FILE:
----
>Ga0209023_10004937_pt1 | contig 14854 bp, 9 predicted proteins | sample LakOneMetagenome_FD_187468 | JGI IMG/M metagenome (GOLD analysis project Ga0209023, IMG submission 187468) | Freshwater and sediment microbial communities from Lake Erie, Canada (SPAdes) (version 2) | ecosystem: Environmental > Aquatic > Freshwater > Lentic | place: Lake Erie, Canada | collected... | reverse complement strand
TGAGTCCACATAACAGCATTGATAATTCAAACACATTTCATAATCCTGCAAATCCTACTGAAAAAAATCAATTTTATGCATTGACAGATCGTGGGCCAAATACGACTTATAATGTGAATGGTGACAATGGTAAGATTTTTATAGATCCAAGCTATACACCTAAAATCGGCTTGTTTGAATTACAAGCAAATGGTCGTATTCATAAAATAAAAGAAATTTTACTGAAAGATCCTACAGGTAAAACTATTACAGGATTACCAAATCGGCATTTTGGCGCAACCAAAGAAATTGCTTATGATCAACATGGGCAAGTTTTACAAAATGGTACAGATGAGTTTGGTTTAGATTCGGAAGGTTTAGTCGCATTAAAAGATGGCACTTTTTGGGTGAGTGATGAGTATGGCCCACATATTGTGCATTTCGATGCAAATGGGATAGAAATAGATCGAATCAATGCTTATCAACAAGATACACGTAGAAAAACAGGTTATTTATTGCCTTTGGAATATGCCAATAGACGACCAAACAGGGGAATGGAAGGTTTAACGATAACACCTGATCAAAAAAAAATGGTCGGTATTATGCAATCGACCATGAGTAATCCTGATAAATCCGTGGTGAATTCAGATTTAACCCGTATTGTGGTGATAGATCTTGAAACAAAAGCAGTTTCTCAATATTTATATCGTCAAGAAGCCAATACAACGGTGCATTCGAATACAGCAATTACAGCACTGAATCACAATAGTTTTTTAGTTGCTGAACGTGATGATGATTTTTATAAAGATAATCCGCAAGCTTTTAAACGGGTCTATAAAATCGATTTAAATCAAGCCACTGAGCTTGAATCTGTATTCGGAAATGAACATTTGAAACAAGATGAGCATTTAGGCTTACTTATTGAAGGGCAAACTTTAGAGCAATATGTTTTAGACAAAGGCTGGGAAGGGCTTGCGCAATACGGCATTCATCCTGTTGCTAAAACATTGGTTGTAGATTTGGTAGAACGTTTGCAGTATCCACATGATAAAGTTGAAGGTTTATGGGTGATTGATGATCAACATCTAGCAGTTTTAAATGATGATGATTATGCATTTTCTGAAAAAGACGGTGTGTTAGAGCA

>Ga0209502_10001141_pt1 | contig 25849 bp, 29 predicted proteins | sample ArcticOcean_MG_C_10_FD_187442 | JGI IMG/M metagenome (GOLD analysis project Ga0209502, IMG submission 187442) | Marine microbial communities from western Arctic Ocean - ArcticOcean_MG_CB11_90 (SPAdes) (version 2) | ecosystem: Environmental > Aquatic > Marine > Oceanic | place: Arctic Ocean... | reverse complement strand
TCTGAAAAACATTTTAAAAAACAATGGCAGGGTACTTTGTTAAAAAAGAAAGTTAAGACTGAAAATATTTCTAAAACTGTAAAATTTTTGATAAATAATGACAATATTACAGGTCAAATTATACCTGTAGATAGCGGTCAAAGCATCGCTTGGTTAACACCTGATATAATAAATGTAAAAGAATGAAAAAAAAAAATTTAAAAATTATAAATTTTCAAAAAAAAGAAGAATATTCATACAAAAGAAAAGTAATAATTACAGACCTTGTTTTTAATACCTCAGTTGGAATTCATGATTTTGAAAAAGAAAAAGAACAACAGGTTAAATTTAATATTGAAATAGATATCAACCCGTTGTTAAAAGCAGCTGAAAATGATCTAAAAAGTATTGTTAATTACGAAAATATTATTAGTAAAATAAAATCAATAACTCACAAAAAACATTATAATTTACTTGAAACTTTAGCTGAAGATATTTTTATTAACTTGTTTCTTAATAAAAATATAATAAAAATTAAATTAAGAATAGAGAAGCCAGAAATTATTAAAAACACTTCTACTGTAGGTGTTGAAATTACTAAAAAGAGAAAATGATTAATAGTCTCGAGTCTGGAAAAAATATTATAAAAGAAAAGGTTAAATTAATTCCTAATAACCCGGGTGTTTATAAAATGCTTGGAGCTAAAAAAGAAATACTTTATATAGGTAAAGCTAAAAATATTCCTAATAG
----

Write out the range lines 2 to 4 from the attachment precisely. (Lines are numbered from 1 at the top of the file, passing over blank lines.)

TGAGTCCACATAACAGCATTGATAATTCAAACACATTTCATAATCCTGCAAATCCTACTGAAAAAAATCAATTTTATGCATTGACAGATCGTGGGCCAAATACGACTTATAATGTGAATGGTGACAATGGTAAGATTTTTATAGATCCAAGCTATACACCTAAAATCGGCTTGTTTGAATTACAAGCAAATGGTCGTATTCATAAAATAAAAGAAATTTTACTGAAAGATCCTACAGGTAAAACTATTACAGGATTACCAAATCGGCATTTTGGCGCAACCAAAGAAATTGCTTATGATCAACATGGGCAAGTTTTACAAAATGGTACAGATGAGTTTGGTTTAGATTCGGAAGGTTTAGTCGCATTAAAAGATGGCACTTTTTGGGTGAGTGATGAGTATGGCCCACATATTGTGCATTTCGATGCAAATGGGATAGAAATAGATCGAATCAATGCTTATCAACAAGATACACGTAGAAAAACAGGTTATTTATTGCCTTTGGAATATGCCAATAGACGACCAAACAGGGGAATGGAAGGTTTAACGATAACACCTGATCAAAAAAAAATGGTCGGTATTATGCAATCGACCATGAGTAATCCTGATAAATCCGTGGTGAATTCAGATTTAACCCGTATTGTGGTGATAGATCTTGAAACAAAAGCAGTTTCTCAATATTTATATCGTCAAGAAGCCAATACAACGGTGCATTCGAATACAGCAATTACAGCACTGAATCACAATAGTTTTTTAGTTGCTGAACGTGATGATGATTTTTATAAAGATAATCCGCAAGCTTTTAAACGGGTCTATAAAATCGATTTAAATCAAGCCACTGAGCTTGAATCTGTATTCGGAAATGAACATTTGAAACAAGATGAGCATTTAGGCTTACTTATTGAAGGGCAAACTTTAGAGCAATATGTTTTAGACAAAGGCTGGGAAGGGCTTGCGCAATACGGCATTCATCCTGTTGCTAAAACATTGGTTGTAGATTTGGTAGAACGTTTGCAGTATCCACATGATAAAGTTGAAGGTTTATGGGTGATTGATGATCAACATCTAGCAGTTTTAAATGATGATGATTATGCATTTTCTGAAAAAGACGGTGTGTTAGAGCA

>Ga0209502_10001141_pt1 | contig 25849 bp, 29 predicted proteins | sample ArcticOcean_MG_C_10_FD_187442 | JGI IMG/M metagenome (GOLD analysis project Ga0209502, IMG submission 187442) | Marine microbial communities from western Arctic Ocean - ArcticOcean_MG_CB11_90 (SPAdes) (version 2) | ecosystem: Environmental > Aquatic > Marine > Oceanic | place: Arctic Ocean... | reverse complement strand
TCTGAAAAACATTTTAAAAAACAATGGCAGGGTACTTTGTTAAAAAAGAAAGTTAAGACTGAAAATATTTCTAAAACTGTAAAATTTTTGATAAATAATGACAATATTACAGGTCAAATTATACCTGTAGATAGCGGTCAAAGCATCGCTTGGTTAACACCTGATATAATAAATGTAAAAGAATGAAAAAAAAAAATTTAAAAATTATAAATTTTCAAAAAAAAGAAGAATATTCATACAAAAGAAAAGTAATAATTACAGACCTTGTTTTTAATACCTCAGTTGGAATTCATGATTTTGAAAAAGAAAAAGAACAACAGGTTAAATTTAATATTGAAATAGATATCAACCCGTTGTTAAAAGCAGCTGAAAATGATCTAAAAAGTATTGTTAATTACGAAAATATTATTAGTAAAATAAAATCAATAACTCACAAAAAACATTATAATTTACTTGAAACTTTAGCTGAAGATATTTTTATTAACTTGTTTCTTAATAAAAATATAATAAAAATTAAATTAAGAATAGAGAAGCCAGAAATTATTAAAAACACTTCTACTGTAGGTGTTGAAATTACTAAAAAGAGAAAATGATTAATAGTCTCGAGTCTGGAAAAAATATTATAAAAGAAAAGGTTAAATTAATTCCTAATAACCCGGGTGTTTATAAAATGCTTGGAGCTAAAAAAGAAATACTTTATATAGGTAAAGCTAAAAATATTCCTAATAG